Top positive review
25 people found this helpful
Science comes full circle
on 14 May 2012
This book is in two parts which add up to a single theme: modern scientists are clawing their way back to insights that were intuitively obvious to medieval thinkers, and before them the ancient Egyptians.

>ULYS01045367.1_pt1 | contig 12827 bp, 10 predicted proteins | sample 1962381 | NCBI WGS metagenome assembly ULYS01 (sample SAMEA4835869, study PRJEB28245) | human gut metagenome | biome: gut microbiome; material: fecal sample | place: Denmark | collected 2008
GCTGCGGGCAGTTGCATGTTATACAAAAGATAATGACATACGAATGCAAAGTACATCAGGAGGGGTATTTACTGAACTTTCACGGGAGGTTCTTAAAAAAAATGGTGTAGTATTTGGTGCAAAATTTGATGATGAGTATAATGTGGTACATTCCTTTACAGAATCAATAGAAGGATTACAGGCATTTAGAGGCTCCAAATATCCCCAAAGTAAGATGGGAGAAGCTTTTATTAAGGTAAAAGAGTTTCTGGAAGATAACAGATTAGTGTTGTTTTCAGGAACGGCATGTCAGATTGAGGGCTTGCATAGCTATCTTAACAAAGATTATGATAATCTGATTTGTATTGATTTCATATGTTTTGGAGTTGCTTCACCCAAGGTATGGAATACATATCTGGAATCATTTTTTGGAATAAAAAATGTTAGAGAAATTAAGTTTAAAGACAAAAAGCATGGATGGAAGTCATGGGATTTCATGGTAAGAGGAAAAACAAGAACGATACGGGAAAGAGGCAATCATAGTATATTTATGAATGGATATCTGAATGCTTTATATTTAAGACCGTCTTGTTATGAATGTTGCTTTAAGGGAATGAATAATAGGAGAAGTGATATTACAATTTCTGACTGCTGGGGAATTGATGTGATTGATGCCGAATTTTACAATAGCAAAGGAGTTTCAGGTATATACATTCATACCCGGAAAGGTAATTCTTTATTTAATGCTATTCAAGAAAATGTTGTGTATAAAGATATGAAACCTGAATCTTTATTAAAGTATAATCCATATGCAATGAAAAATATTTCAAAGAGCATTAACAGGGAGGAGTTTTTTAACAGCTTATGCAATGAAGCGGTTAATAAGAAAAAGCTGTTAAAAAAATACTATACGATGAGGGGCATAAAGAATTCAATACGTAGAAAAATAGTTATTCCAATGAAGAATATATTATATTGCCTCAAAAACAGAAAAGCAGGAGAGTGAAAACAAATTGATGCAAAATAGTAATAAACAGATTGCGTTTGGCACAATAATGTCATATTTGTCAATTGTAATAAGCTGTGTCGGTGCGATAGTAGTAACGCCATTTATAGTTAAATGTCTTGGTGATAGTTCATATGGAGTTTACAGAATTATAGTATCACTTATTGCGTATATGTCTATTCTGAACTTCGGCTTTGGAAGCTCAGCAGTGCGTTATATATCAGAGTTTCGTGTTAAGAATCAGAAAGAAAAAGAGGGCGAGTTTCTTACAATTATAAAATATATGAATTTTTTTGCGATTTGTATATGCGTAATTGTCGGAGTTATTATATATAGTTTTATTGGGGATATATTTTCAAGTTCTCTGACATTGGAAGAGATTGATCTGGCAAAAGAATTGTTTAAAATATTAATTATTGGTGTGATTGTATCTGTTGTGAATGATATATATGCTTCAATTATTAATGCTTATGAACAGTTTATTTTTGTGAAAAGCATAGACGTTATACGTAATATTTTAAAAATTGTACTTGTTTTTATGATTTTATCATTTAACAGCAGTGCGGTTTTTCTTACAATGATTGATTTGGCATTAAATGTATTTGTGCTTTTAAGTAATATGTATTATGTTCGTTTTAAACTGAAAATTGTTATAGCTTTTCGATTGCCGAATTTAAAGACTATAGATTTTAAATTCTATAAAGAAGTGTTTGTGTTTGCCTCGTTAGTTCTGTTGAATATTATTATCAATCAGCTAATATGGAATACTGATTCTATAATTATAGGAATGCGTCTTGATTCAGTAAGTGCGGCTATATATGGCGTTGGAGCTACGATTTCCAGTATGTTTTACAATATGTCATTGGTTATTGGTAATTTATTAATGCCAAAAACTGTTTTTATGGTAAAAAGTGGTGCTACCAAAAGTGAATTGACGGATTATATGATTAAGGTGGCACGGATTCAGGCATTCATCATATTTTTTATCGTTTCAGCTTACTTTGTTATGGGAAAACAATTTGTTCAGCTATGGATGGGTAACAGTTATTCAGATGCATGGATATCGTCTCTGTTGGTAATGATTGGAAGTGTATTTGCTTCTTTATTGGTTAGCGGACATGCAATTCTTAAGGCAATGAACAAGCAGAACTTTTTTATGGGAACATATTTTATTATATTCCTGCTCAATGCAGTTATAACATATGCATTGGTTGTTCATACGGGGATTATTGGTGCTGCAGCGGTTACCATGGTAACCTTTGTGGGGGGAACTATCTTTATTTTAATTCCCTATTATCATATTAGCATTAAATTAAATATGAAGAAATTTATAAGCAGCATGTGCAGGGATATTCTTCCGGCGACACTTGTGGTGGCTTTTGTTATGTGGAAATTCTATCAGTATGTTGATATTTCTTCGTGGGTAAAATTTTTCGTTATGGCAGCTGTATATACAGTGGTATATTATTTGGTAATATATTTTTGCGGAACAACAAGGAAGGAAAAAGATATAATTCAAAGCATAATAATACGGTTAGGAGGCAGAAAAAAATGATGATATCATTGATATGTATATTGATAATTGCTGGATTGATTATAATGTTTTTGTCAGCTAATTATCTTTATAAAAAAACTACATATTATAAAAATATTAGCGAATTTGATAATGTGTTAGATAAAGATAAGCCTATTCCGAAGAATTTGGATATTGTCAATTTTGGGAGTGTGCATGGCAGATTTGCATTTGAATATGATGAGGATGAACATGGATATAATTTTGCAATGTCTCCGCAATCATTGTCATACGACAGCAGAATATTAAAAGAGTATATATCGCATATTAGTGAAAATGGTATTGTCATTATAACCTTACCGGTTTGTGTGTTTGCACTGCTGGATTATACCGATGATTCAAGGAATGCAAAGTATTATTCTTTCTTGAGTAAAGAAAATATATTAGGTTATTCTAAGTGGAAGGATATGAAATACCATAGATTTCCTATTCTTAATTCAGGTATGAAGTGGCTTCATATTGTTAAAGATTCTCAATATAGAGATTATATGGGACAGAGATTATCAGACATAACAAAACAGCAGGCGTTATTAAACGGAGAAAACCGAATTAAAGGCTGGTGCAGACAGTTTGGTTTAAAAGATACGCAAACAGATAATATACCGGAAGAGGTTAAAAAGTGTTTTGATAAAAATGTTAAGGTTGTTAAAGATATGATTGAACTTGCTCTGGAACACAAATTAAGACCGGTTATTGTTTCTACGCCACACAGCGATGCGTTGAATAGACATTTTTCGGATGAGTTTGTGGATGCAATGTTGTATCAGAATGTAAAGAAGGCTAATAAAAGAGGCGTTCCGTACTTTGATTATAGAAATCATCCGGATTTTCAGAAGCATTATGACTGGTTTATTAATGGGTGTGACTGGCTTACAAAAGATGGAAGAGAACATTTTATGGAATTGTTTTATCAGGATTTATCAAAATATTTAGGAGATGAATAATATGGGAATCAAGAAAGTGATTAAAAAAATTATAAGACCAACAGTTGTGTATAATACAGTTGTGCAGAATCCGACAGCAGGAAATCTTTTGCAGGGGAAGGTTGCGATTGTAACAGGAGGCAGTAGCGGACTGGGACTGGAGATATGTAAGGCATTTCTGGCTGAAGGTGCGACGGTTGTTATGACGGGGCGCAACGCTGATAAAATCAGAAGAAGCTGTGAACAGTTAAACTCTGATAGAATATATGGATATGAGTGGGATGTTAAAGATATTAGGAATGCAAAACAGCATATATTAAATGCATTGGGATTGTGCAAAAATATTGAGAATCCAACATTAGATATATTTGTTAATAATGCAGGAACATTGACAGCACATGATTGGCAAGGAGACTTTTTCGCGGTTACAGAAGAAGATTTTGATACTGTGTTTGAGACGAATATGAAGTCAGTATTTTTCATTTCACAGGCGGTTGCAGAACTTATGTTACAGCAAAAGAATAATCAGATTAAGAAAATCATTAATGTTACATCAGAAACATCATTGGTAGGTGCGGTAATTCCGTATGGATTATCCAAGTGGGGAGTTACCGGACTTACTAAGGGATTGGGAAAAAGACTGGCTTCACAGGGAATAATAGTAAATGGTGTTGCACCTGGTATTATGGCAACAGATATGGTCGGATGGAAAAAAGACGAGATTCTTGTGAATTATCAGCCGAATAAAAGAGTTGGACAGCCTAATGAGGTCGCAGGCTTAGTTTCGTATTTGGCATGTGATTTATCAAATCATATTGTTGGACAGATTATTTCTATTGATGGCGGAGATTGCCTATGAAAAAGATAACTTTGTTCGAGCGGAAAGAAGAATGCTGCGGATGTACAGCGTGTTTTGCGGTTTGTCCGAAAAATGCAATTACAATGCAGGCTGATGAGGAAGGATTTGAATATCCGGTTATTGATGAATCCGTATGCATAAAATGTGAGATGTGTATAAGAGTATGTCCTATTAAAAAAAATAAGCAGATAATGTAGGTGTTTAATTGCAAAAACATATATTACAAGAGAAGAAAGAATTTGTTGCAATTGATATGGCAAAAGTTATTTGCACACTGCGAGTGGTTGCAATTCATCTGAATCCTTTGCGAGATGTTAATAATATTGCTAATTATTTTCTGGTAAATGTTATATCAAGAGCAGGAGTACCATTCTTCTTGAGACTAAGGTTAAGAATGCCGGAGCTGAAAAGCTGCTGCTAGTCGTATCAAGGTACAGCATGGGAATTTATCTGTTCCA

The book's first part describes how the great thinkers who developed the modern scientific worldview, such as Copernicus, Galileo and Newton, took seriously and were inspired by esoteric ideas, especially the Hermetica, a collection of religio-philosophical writings compiled in the early centuries AD. It argues further that the Hermetic writings draw on and express much older concepts taken from ancient Egyptian thought. Finally, it suggests that esoteric concerns became suppressed largely for political reasons, not because scientists saw them as intrinsically without merit, but that this then led to the modern mindset in which spiritual speculations--about the meaning and purpose of the cosmos, its creator and humanity's place within it--are seen as almost diametrically opposed to the mechanistic and materialist scientific method. Of course, many people will know that Newton devoted as much energy to mystical issues like biblical prophecy and the dimensions of Solomon's temple as he did to his theories of optics and gravitation. However, what this part of the book does is show that the influence of esoterica was much more fundamental and far-reaching than we are generally led to believe. It suggests that we have been treated to a sanitised version of scientific history according to which scientists heroically threw off the befuddlement of esoteric thinking, whereas the truth is that early modern scientists could not have done what they did without the groundwork laid by esoteric texts such as the Hermetica. [The statement of one reviewer here that Newton succeeded in spite of not because of his occult influences is precisely what the authors attempt to show is a distorted modern myth.] A key aspect of the argument is that early scientists' problems with the Catholic church stemmed not from the 'scientific' content of their work but from its esoteric underpinnings, which conflicted with Christian orthodoxy and more importantly undermined the church's authority. Thus, Copernicus cited the Hermetica as a source of his heliocentric theory. In his lifetime, the church was not hostile to the specific claim that the earth went round the sun. The pope even listened with interest to a lecture on the subject and it was a Roman cardinal who encouraged Copernicus to go public. The church only became hostile later on because of the close association of the heliocentric theory with the Hermetic world-view and its claims that humans were or could become divine in their own right. That the Catholic church was fighting the Lutheran reformation at this time made it especially touchy about independent theological speculations occurring outside its purview.